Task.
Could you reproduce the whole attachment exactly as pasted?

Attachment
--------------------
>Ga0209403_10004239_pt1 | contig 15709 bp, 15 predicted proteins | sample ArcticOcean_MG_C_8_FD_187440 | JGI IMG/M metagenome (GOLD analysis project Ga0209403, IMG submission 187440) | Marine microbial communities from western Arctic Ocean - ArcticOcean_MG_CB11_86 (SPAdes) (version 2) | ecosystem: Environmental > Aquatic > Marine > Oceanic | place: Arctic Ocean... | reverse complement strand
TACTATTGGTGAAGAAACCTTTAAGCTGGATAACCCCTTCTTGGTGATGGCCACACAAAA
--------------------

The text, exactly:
>Ga0209403_10004239_pt1 | contig 15709 bp, 15 predicted proteins | sample ArcticOcean_MG_C_8_FD_187440 | JGI IMG/M metagenome (GOLD analysis project Ga0209403, IMG submission 187440) | Marine microbial communities from western Arctic Ocean - ArcticOcean_MG_CB11_86 (SPAdes) (version 2) | ecosystem: Environmental > Aquatic > Marine > Oceanic | place: Arctic Ocean... | reverse complement strand
TACTATTGGTGAAGAAACCTTTAAGCTGGATAACCCCTTCTTGGTGATGGCCACACAAAA